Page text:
Transforming the steel industry from a coal to hydrogen business is a cumbersome but attractive challenge if Europe is to reach its goal to be climate-neutral by 2050.
Existing steel factories need to set more ambitious targets if they are to reach the Union's plans, according to a report published by Industry Tracker today. The report has the subheading: are European steel companies ready for transition?
"I don't think they are, actually," Industry Tracker's Carole Ferguson said when asked the same question by Impact Investor. "Some companies are more ready than others,” she added.
“Swedish steel producer SSAB leads in our view, they are already producing what they call fossil-free steel. ArcelorMittal comes in second – they are working on very interesting, concrete solutions."
Nobody is really on track
So who is investing in the shift from grey to green steel? Ferguson said public funding represents almost half (44%) of investments into low or zero CO2 steel projects in the ten companies included in the report. Those steel plants include the continent's most polluting blast furnaces and correspond to 65% of European steel production.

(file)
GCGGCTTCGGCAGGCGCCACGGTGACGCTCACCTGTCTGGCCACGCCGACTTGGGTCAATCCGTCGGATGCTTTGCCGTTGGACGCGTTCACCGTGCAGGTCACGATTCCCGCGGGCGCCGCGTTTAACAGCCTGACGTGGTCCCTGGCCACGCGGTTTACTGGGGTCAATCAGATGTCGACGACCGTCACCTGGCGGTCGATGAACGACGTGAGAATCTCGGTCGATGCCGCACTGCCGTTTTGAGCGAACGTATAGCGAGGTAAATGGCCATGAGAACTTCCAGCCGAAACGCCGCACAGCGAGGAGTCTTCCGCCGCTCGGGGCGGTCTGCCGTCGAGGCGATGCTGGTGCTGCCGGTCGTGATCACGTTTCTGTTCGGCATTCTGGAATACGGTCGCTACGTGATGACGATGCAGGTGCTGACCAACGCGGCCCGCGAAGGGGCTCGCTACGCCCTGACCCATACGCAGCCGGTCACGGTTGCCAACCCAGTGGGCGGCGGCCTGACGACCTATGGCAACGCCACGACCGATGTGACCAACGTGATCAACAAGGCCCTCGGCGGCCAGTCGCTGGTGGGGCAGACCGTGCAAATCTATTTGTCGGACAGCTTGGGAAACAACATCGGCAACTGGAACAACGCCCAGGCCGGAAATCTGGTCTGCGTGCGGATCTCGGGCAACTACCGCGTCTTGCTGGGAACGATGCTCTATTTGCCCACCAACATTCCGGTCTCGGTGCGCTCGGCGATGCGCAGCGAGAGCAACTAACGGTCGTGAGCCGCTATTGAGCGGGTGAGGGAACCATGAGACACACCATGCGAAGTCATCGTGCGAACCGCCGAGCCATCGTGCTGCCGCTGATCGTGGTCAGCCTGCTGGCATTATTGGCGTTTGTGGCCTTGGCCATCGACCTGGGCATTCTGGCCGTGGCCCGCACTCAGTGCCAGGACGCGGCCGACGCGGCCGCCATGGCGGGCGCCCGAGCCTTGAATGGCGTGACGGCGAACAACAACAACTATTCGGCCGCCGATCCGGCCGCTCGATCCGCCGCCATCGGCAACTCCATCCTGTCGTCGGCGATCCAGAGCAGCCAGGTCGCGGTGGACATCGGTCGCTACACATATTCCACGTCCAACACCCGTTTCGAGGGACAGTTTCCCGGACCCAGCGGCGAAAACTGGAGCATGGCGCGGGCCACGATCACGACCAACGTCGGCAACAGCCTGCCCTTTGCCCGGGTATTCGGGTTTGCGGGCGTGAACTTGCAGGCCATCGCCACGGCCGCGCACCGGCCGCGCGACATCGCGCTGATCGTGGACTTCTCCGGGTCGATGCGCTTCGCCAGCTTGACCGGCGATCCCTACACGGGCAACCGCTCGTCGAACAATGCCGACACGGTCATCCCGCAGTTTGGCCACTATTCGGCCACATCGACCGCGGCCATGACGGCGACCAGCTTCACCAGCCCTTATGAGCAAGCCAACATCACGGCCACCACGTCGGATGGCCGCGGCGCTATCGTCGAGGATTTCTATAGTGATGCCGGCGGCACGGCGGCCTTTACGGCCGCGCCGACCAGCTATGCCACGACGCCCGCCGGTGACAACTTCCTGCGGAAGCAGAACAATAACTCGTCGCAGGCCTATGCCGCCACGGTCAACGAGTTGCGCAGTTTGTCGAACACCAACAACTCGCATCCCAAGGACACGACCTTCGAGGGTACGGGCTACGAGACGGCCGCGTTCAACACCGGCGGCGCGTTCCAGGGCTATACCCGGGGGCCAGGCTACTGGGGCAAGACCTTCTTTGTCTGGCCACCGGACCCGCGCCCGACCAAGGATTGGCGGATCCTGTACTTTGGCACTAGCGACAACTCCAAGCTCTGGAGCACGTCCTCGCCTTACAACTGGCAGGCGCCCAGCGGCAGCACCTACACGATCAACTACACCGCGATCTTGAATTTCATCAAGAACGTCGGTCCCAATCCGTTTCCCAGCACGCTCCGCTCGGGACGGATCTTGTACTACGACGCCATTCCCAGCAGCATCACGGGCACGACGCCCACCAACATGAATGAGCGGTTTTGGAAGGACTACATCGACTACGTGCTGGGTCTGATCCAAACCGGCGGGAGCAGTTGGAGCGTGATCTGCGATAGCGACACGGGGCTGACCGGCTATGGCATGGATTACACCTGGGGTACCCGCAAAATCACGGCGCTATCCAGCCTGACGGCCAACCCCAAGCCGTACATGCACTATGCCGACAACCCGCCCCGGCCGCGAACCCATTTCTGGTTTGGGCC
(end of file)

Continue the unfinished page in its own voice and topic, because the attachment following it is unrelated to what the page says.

"EU funding plays a crucial role, there is a great surge to make hydrogen fuel take off. National governments are also keen on contributing to different transition projects connected to existing steel plants," said Ferguson, naming the Spanish and Swedish governments as two big public investors.
One of the issues with investing in steel plants is that it takes a lot of time and money. Blast furnaces have a life-cycle of up to twenty years. Shutting down prematurely to implement green technology would mean write-offs. That's why steel makers need to act now if they wish to reach zero emissions by 2050.
According to Ferguson, no European grey steel company is totally on track to manage the transition and reach the EU's net-zero emission targets by 2050.
Investors want it greener
"That said, European steel manufacturers are ahead of the rest of the world. Partly because of EU regulation – not that it has all been very efficient," said Ferguson, referring to the abundance of emission rights in the EU emission trade scheme (ETS).
But the upcoming review of the ETS and the drafted carbon border mechanism, also known as the carbon border tax, make investors push for "robust low-carbon transition plans," according to the report.
On top of this, an increasing flow of grants from governments and Brussels such as the Green Deal will serve as a de-risking buffer for green steel impact investors, Carole Ferguson argued.